If the collective systems have been broken for some time, the situation in England and Wales has deteriorated further over the last decade or so, during which time government-imposed conditions of‘austerity’ have, in the words of the United Nations Special Rapporteur on Extreme Poverty and Human Rights, become a ‘social calamity’ (Alston 2018: 1). Indeed, so-called ‘austerity measures’ have placed a range of agencies that provide vital services for children and young people in greatest need - including those with mental health disorders, cogni-tive/neuro-disabilities - together with the practitioners who work within them, under unprecedented levels of pressure in attempting to balance and reconcile reduced resources and deep cuts, with increased needs and an intensification of demand. The National Audit Office (2018) has reported that the funding received by Local Authorities - from central government - to sustain such services nearly halved between 2010 and 2018. Within this broader context, legal duties to support disabled children, safeguard child welfare and provide services for Looked After Children - coupled with substantial increases in the numbers of children at risk and in need of such services - is being seriously compromised (Churchill 2018). The NSPPC (2018) has reported that the number of school pupils referred to child and adolescent mental health services (CAMHS) increased by a third from 2014 to 2018 but over 30 per cent of those referred were declined a service.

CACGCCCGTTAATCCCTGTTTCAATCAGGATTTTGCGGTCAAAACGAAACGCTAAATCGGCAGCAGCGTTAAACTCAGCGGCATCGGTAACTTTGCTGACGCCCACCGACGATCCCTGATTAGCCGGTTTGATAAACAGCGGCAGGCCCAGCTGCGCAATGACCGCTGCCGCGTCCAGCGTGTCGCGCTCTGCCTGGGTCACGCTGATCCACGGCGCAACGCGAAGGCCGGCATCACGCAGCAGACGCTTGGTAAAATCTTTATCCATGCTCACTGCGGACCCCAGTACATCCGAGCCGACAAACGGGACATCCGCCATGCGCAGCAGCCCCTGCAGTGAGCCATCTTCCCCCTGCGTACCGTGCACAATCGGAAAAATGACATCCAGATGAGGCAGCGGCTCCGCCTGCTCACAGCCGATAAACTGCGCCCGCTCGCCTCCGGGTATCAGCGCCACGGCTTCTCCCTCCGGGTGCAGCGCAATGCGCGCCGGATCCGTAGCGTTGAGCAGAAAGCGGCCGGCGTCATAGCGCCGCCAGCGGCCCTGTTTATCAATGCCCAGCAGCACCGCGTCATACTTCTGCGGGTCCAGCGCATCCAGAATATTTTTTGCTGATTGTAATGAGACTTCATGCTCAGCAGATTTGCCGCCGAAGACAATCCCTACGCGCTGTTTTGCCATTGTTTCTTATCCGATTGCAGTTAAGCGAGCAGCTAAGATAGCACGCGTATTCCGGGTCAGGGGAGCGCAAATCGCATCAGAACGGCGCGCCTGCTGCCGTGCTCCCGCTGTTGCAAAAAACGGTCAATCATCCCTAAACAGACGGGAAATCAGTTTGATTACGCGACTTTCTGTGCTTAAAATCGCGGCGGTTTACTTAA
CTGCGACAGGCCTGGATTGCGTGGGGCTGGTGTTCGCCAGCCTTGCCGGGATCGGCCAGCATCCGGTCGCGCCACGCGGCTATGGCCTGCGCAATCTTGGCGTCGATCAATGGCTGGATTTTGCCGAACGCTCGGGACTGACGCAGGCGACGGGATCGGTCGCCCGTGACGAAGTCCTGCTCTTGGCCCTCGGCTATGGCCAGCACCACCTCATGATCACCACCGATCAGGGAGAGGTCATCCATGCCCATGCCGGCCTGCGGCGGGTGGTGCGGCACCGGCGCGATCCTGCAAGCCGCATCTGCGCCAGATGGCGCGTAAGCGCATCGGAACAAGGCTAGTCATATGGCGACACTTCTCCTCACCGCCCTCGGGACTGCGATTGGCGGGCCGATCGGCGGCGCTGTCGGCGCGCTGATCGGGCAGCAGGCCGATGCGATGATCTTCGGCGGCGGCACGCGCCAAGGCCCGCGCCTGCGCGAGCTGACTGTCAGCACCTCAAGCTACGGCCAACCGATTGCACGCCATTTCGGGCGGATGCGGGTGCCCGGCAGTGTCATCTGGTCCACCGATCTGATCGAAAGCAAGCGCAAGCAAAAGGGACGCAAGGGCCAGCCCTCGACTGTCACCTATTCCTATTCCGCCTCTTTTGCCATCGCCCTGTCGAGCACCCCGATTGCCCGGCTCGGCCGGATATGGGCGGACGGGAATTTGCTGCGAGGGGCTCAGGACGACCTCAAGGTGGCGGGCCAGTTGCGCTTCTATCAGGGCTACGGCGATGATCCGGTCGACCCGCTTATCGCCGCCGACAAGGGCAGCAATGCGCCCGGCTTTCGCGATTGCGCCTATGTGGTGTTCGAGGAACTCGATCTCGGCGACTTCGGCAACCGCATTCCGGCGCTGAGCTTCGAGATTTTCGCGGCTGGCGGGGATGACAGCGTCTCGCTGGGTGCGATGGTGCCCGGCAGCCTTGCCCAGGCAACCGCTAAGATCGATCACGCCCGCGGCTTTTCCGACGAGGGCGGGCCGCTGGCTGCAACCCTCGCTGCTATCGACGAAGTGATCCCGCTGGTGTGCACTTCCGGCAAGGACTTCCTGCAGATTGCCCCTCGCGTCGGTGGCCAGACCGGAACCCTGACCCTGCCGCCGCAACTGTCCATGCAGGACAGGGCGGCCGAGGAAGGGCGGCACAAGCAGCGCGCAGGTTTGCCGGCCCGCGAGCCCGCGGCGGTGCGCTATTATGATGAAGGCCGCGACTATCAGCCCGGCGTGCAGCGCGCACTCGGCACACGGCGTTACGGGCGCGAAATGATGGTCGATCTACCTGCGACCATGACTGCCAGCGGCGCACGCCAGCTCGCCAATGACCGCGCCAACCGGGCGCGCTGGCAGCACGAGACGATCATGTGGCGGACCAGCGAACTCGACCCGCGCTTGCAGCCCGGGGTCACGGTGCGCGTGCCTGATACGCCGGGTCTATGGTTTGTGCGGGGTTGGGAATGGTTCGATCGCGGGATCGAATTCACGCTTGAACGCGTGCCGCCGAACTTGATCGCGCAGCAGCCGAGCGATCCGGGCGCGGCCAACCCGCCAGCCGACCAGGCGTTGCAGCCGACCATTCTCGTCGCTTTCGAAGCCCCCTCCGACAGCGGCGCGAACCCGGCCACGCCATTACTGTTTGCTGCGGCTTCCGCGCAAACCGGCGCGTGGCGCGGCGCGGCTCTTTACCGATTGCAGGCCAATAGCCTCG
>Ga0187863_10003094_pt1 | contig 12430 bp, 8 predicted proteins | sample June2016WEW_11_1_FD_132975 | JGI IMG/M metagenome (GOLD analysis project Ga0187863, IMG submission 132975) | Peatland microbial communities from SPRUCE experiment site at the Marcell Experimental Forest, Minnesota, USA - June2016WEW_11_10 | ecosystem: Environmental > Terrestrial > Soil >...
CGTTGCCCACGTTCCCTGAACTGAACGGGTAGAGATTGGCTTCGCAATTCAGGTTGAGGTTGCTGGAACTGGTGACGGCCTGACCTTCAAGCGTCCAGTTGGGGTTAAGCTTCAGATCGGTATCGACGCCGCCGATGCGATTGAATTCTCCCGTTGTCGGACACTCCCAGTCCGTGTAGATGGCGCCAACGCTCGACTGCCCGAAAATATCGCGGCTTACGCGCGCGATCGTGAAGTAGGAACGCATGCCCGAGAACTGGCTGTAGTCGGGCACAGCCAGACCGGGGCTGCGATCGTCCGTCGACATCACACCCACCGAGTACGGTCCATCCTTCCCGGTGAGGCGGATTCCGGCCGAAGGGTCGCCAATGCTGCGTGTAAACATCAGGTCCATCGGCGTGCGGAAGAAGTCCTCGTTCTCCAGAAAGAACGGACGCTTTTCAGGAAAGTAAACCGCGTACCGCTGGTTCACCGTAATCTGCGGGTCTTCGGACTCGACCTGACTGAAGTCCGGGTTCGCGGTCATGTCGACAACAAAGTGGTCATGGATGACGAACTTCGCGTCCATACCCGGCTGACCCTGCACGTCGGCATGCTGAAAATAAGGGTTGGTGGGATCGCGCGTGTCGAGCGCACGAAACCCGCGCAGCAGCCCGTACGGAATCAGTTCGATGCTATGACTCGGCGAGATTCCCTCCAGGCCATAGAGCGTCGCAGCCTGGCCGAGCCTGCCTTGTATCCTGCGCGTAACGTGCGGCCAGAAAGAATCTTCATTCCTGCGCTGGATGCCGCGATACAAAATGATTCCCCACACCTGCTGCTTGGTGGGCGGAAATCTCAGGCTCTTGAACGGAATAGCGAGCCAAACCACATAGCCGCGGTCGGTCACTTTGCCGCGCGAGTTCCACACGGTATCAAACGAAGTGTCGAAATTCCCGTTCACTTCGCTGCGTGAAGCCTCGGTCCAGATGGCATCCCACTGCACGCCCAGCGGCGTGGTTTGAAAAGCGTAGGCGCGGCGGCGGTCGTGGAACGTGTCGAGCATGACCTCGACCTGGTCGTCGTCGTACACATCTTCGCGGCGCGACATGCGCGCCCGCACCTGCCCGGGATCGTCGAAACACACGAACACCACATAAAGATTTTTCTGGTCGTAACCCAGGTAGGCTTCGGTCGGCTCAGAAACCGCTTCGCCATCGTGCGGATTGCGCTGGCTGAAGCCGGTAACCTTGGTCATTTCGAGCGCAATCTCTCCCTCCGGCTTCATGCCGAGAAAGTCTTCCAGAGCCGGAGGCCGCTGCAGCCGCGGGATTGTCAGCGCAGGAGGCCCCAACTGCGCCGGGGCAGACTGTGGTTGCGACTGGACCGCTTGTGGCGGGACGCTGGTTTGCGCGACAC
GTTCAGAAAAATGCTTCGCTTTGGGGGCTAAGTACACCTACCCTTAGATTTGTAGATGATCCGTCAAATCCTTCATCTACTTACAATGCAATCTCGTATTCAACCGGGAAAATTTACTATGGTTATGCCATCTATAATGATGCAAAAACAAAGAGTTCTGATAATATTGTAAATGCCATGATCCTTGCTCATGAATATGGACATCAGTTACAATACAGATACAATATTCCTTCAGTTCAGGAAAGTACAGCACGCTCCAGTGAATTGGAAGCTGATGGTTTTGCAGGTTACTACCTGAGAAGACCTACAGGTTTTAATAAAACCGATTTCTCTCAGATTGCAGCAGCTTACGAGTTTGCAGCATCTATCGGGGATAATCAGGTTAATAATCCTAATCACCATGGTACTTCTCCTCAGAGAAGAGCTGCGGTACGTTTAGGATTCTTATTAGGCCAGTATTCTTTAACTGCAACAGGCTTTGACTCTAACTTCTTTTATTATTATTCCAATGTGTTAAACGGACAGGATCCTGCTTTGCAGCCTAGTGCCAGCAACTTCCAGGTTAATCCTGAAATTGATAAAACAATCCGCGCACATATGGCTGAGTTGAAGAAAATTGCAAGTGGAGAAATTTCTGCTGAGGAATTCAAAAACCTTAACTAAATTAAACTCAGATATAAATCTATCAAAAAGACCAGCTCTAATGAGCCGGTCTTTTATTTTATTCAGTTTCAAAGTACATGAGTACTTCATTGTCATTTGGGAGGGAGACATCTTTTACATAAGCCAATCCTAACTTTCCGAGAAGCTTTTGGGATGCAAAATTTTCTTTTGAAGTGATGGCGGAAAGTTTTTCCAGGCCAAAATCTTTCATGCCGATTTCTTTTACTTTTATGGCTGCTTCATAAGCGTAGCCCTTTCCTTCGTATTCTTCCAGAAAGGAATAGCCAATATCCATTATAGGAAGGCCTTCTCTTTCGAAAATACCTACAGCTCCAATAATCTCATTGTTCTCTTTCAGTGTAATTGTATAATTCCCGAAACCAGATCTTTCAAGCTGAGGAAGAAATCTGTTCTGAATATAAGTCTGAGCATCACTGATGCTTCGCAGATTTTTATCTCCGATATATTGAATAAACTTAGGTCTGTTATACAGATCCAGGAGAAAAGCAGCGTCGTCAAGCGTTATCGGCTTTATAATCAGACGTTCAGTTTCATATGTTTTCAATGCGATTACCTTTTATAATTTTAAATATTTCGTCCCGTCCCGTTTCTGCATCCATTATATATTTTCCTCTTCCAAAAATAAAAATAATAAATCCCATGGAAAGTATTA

For as long as strategic coordination is lacking and essential services are broken, and until such time that the myriad challenges are addressed in Australia, and (arguably more so) in England and Wales, systemic injustices will endure, the disabling effects of youth justice and penality will persist and children and young people with mental health disorders, cognitive/neuro-disabilities and/ or complex needs will continue to be unnecessarily and disproportionately criminalised.